McCain/Petraeus = Overwhelming Victory

286_mccain Having spoken my piece on Biden, I turn to the Republicans.

McCain is likely to win the election because of the "issues" now built into the Obama campaign but he is a terrible, boring, sleep inducing speaker.  Without the impact of his biography or at least the image of his biography carefully cultivated over the years he is an uninteresting candidate.  I believe that his candidacy needs some "juice" in the person of a running mate who will "close the deal" with America.  He can win without that but like any military man he wants to load up the odds in his favor to insure an overwhelming victory.

It is likely that he will pick Romney.  That is what the professional pols are urging on him.  They think Romney is a safe choice.  Most of them are Washington and New York secularists, and cynics.  They see the world through lenses that have dollar signs engraved on them.  They see Romney as a business wise asset with which to balance McCain’s view of himself as the central figure in a Wagnerian drama.  Theology does not matter to most of these professional politicians.  If they are associated with some church or other congregation their allegiance is largely a matter of social conformity and life cycle event facilitation.  They do not really grasp the fact that many Christians in this country think Mormons are Christians only by their own definition of the word.  They do not grasp the fact that in "the heartland" there are people who will not vote for the ticket based on that alone.  Would that defeat McCain?  Probably not, but why take a chance?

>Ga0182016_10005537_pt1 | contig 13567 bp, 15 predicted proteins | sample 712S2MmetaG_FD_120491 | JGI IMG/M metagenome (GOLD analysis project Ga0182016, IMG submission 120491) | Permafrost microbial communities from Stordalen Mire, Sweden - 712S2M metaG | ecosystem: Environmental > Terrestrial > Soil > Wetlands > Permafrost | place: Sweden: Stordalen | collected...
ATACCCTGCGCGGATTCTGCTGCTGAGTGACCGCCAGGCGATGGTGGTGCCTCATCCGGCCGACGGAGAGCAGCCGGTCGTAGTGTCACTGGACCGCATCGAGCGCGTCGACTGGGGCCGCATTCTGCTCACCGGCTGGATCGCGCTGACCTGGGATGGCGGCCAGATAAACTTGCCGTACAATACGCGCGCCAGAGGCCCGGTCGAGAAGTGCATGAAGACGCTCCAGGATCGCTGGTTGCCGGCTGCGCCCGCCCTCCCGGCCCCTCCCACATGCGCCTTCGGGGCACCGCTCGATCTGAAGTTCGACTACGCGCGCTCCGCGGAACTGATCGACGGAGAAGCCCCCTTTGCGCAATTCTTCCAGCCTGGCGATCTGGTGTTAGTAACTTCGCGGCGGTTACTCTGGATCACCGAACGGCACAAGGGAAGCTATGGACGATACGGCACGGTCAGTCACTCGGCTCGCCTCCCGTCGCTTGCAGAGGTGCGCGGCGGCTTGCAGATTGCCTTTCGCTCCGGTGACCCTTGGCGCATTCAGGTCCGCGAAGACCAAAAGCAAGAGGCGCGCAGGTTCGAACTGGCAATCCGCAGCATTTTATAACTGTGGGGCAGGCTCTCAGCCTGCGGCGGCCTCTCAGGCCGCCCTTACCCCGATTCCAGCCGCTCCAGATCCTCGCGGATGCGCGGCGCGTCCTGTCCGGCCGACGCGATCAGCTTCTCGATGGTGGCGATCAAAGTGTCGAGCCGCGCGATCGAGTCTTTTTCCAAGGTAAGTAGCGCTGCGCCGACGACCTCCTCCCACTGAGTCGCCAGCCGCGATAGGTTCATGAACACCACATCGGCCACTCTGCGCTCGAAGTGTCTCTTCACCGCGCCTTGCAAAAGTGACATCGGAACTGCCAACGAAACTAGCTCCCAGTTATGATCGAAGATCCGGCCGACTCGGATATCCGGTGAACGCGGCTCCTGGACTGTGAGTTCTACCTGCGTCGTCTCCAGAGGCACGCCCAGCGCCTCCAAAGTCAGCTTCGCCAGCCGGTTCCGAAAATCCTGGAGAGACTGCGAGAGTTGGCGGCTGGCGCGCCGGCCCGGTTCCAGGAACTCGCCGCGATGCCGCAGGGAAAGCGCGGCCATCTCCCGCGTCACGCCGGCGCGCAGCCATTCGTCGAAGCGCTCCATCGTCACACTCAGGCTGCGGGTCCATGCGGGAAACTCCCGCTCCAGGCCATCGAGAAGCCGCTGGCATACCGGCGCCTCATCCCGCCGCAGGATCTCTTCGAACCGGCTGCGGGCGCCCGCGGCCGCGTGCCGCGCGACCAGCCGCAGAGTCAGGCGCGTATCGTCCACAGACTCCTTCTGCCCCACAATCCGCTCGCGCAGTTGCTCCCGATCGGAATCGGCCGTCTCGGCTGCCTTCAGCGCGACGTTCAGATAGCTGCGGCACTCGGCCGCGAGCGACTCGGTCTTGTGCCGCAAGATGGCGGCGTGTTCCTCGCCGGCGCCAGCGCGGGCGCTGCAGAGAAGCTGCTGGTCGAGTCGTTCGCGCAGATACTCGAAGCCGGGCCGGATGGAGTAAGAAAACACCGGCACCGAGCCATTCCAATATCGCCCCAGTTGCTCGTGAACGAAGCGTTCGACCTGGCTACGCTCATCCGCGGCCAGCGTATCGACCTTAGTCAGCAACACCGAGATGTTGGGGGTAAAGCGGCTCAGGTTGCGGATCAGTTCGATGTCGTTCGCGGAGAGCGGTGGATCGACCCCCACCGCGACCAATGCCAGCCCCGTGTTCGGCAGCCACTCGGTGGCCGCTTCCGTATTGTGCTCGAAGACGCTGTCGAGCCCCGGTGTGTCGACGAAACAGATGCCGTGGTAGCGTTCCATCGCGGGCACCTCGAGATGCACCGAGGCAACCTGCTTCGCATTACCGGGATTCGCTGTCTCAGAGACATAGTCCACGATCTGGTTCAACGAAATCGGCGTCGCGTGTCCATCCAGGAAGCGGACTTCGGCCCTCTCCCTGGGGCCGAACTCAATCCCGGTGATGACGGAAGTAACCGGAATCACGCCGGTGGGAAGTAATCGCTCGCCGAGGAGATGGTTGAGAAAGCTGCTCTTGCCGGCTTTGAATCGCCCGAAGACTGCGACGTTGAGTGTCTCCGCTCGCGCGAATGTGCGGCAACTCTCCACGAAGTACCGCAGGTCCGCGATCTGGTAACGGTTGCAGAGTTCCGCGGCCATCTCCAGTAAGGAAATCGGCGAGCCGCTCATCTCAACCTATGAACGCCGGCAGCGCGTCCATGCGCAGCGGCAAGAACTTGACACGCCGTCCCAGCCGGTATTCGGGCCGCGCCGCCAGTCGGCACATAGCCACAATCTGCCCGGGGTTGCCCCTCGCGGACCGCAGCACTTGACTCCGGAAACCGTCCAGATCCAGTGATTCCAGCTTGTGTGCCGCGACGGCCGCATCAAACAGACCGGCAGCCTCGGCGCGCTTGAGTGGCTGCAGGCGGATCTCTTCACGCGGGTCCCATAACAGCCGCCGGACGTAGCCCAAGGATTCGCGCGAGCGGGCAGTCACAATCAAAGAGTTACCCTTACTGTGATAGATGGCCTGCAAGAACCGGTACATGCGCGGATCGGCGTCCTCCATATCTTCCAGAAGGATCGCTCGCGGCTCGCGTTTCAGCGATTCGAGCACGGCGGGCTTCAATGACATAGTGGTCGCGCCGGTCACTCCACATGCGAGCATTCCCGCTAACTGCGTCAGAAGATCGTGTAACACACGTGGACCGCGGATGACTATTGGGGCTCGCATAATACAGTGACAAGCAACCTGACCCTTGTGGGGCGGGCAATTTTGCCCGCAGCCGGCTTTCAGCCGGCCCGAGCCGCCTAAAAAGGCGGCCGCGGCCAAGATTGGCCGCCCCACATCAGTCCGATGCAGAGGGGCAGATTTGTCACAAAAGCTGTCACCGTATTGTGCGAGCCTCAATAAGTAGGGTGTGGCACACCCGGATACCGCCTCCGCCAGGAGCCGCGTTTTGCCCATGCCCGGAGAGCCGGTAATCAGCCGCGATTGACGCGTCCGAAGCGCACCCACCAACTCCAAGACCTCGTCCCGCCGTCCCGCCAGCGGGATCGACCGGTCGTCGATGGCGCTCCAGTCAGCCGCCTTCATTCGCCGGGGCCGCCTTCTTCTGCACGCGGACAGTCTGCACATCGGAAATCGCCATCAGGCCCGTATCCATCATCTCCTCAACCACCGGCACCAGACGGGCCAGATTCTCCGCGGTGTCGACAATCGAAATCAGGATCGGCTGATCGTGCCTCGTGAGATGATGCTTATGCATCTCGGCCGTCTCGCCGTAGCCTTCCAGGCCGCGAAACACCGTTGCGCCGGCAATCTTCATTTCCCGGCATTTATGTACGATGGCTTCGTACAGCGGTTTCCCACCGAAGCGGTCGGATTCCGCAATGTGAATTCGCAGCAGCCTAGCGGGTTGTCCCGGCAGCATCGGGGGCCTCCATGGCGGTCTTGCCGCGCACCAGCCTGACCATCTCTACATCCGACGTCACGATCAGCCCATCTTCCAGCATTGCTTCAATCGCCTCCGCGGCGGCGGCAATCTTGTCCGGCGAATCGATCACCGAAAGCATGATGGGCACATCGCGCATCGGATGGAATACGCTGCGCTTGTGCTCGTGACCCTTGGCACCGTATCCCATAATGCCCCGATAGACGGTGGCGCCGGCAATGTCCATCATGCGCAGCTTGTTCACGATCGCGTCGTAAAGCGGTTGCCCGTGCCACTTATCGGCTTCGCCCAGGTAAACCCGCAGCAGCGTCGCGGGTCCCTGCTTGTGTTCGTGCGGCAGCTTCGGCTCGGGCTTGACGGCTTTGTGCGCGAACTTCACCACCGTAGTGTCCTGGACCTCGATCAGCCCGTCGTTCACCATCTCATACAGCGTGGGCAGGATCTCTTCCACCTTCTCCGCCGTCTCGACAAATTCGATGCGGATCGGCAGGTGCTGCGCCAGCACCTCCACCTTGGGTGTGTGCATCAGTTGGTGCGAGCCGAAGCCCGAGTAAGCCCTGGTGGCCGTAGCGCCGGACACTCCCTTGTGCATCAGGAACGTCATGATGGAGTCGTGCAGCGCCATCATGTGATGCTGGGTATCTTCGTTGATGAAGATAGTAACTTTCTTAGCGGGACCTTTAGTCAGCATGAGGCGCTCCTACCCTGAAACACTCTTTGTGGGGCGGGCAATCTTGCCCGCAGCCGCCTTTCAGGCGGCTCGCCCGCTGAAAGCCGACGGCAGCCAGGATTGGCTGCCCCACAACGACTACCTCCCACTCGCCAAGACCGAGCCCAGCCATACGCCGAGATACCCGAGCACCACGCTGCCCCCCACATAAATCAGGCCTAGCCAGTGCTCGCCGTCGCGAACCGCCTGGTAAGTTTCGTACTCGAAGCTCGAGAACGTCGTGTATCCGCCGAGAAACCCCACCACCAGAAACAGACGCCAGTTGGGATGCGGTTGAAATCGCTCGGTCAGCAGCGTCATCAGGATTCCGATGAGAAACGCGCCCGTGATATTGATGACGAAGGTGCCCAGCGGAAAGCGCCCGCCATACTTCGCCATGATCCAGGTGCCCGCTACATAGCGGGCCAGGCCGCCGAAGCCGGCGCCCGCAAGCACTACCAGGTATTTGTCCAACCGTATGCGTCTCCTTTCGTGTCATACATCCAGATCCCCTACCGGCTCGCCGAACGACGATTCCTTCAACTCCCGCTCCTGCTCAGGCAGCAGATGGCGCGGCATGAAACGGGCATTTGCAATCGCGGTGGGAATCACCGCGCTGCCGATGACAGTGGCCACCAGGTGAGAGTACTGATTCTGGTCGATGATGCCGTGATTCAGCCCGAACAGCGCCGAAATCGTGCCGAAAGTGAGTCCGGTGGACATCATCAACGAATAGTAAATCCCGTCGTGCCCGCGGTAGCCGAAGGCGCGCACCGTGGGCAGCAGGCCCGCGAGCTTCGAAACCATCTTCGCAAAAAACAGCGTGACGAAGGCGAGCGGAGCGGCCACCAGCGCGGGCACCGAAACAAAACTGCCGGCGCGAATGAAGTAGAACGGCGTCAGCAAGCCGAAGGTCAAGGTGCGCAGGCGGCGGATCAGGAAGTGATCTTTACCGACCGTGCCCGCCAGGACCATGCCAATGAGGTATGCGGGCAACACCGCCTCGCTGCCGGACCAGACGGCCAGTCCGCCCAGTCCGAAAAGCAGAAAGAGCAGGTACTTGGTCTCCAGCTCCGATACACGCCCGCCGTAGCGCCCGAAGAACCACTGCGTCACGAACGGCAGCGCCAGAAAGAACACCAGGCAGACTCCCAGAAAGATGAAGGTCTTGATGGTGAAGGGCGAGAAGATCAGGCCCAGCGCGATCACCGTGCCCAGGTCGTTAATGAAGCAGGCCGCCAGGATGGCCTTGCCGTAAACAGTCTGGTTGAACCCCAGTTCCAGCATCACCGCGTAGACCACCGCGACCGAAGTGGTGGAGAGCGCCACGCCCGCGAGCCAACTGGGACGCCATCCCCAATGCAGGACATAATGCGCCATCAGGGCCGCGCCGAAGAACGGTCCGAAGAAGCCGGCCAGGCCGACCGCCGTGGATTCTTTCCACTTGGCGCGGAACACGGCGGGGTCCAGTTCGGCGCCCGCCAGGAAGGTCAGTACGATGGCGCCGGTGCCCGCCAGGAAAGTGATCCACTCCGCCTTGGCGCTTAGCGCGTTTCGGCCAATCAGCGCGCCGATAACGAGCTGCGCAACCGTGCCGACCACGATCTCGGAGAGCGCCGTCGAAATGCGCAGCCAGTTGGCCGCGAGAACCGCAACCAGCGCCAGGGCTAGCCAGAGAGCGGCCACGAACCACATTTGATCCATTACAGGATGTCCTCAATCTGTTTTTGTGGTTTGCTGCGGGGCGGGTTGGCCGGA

McCain should ask General Petraeus to retire from the Army to run with him.  Petraeus is youthful, well spoken, handsome, intelligent, successful in the war in Iraq, youthful, and youthful.  Petraeus has reached the top in his profession.  There is no "up" in the Army from full general and theater commander.  Chairman of the Joint Chiefs of Staff?  Yawn…  The professional politicians would probably not like to have Petraeus on the ticket, but his presence there would make victory inevitable.  pl

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52 Responses to McCain/Petraeus = Overwhelming Victory

  1. Curious says:

    Big mistake by Obama a few weeks back. He let up and went on vacation. (yes he needed it and can afford it. but It gives McCain breathing room.)
    McCain is old and it shows. His campaign management skill and talking point control is not tight. He keeps changing people, messages are not coherent, He barely keep up with modern campaign pace. All he has going for him is GOP campaign machine, which is still ruthless.(Media control, money thus ability to push message hard to public)